The young woman looked like my former student. She acted like my former student. She even sounded like her. But she couldn’t be.
It had been fifteen years since I had seen her. I remembered her as a quiet middle-schooler who seemed painfully uncomfortable even answering a question in class. So even though I saw the name of my former student on the program, and heard her voice, it was hard to believe it was really her.
When I had a chance to talk with Ann (not her real name) later, I asked her what had changed. She smiled, “I learned to talk on purpose.” She went on to explain that an older woman had shown an interest in her and asked her thought-provoking questions. “She was so understanding,” the young woman went on to say. “I felt safe with her, like she really cared about my well-being and my future.”
The older woman had become a sounding board as Ann navigated the challenges of her mother’s illness and eventual death.
“She was my mentor, but it wasn’t anything official. I just knew I could call her when I needed to talk. Sometimes we’d go to a coffeehouse and just talk about life. I knew that any answers she gave had my best interest at heart. Most of the time, however, she just asked insightful questions that helped me see the situation through another perspective.”
“She cared deeply about people. Her kindness helped me see that you don’t have to be a big answer person to be a mentor. You just have to love God and love people.
“I found myself wanting to bless others the way she blessed me. So I started paying attention to the younger girls in church, wondering what might be happening behind their teenage attitudes. I learned to seek them out, to ask them questions with real curiosity about their lives. The next thing I knew, they were calling me when they needed to talk.
“But you were so shy,” I exclaimed. “How is it that now you’re speaking for large audiences?”
She laughed. “When I started to wonder what other people needed, I became less and less conscious of myself. It’s hard to be afraid of people when you’re really interested in what’s happening in their soul, at their deepest level. I found myself developing a passion to help others, and now I speak to other women on the value of mentoring or discipling.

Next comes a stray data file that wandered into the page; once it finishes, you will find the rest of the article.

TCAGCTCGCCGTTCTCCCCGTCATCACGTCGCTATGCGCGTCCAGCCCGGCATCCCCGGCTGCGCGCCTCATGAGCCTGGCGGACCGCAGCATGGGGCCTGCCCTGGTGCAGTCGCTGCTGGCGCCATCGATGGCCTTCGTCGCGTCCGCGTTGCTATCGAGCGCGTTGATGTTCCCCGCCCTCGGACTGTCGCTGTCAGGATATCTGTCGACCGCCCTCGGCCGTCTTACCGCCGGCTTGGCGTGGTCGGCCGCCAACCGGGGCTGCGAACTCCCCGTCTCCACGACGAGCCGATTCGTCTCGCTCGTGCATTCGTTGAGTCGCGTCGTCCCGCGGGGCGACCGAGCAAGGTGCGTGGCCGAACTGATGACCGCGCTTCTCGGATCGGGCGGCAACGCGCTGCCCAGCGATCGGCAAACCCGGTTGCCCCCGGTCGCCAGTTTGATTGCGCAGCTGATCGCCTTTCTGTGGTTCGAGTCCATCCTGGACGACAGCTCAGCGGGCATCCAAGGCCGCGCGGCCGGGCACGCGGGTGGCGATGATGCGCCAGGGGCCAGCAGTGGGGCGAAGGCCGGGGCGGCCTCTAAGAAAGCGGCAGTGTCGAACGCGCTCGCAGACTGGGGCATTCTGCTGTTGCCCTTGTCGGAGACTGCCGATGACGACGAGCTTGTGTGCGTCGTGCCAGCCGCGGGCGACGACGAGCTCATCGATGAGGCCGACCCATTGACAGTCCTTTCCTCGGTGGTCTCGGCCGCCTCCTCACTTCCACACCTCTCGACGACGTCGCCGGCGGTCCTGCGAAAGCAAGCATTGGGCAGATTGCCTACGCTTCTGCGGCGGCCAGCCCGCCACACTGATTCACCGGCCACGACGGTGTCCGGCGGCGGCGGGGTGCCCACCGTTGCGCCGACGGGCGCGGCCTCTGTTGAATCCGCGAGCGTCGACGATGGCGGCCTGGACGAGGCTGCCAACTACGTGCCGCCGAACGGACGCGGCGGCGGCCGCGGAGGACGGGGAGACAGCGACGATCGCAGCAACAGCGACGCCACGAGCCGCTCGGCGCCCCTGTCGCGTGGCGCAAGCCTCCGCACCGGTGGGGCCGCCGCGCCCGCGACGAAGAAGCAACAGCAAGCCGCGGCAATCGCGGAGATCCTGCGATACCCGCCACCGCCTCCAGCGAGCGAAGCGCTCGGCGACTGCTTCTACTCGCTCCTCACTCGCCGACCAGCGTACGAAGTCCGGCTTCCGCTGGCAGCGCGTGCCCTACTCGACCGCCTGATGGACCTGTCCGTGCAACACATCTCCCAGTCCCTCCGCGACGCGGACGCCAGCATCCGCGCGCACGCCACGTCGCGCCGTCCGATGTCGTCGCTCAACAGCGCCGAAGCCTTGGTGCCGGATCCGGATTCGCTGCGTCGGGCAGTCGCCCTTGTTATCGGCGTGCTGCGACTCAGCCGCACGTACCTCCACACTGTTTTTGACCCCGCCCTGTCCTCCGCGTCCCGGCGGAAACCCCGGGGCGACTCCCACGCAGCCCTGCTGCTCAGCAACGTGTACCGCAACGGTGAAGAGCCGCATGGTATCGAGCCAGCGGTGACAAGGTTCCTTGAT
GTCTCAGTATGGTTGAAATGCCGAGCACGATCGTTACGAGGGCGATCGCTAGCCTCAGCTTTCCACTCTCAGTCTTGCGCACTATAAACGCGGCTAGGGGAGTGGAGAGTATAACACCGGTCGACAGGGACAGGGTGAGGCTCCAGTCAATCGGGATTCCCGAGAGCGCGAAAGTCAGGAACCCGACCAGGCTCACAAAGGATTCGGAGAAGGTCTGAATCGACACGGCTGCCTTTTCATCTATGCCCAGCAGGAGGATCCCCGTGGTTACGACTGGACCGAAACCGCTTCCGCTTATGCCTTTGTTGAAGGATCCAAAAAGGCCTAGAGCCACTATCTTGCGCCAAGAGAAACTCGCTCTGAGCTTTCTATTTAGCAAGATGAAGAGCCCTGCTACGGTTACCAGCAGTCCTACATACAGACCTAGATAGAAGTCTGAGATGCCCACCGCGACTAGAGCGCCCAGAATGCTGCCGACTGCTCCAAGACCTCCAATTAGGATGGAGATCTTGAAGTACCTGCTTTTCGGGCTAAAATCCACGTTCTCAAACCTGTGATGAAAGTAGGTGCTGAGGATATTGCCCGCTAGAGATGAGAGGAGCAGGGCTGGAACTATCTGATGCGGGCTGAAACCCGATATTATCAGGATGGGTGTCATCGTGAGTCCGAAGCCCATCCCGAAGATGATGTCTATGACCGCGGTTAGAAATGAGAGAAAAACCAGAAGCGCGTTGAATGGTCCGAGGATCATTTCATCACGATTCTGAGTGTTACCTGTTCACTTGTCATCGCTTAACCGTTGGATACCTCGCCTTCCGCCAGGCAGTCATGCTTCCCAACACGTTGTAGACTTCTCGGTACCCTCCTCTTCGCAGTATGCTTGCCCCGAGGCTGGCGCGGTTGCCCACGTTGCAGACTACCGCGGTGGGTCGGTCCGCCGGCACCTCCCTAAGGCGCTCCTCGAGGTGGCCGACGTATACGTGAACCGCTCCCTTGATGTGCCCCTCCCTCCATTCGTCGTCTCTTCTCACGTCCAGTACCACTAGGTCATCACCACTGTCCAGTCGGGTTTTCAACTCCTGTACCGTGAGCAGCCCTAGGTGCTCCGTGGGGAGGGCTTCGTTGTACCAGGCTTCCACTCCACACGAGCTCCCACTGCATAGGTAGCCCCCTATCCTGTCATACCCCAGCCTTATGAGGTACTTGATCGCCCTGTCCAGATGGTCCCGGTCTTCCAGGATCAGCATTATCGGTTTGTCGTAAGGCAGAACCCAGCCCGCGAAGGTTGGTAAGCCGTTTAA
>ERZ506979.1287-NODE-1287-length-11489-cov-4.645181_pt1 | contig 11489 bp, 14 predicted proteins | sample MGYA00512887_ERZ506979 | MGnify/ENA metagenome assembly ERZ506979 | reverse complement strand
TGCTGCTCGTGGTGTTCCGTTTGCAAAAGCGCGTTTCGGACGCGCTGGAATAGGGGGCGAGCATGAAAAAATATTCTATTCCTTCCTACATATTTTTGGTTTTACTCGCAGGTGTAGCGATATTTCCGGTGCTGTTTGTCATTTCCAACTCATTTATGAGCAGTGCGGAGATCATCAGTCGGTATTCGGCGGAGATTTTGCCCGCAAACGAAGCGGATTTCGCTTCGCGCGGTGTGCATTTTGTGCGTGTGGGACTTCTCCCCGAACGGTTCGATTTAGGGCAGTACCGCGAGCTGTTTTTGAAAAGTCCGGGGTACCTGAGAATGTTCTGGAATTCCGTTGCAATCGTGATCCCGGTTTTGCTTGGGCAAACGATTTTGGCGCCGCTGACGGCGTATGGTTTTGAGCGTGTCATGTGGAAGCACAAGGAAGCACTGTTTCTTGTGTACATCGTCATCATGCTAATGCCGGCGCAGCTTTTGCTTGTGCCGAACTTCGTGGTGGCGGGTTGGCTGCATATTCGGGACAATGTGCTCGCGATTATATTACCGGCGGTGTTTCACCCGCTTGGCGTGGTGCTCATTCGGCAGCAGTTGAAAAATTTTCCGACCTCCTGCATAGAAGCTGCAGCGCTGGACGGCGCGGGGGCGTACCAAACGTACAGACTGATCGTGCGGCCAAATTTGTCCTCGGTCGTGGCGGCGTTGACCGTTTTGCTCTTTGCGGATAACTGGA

“I believe mentoring is a huge part of the Great Commission. Christ told His followers in Matthew 28:19, ‘Go therefore and make disciples of all nations, baptizing them in the name of the Father and of the Son and of the Holy Spirit.’ We have an example in the way He developed His own disciples by spending time with them, answering their questions from God’s perspective. We have so much access to a person’s heart when we show an interest in them and let them into our heart!
“We as women have a valuable role in the Great Commission. I’m especially moved by how Titus 2:3-5 talks about the older women being responsible to teach the younger women how to live godly lives. Why don’t more women see the potential of this?”
Have you ever wondered what your role is in the Great Commission? You may be called to be a discipler, to help others follow Christ. Here are a few keys that can make us more effective.
- Pray the Lord of the Harvest to send out workers into His harvest (Matthew 9:38). Ask how you can be a part of preparing other women to be harvesters.
- Don’t stress. This is a natural part of one generation helping another grow in Christ. God has a way of matching up people who need each other. God has put you in that person’s life for a reason. Just be willing to share what you have learned about Him.
- Be humble and teachable—learn from your mentee. God intends for our relationships to be mutually edifying. Admit what you don’t know and receive enthusiastically what God has to teach you about Himself through the other person.
- Be a friend. This is not meant to be a program. Share life together and God will provide the opportunities to learn together. Remember, a true friend will both affirm you and confront you in love.
- Don’t expect it to last forever. If it does, fine. But sometimes God calls us to be an influence in someone’s life for a specific time. Do whatever He shows you to do and be willing to let go when it’s time.
- Encourage your mentee to involve other mentors in her life. An effective mentor cannot be possessive.
Making disciples should be as natural to God’s children as breathing. Our walk with God matters enough to be shared with others. After all, it’s all about Him, not us. – by Viki Rife, from wgusa.org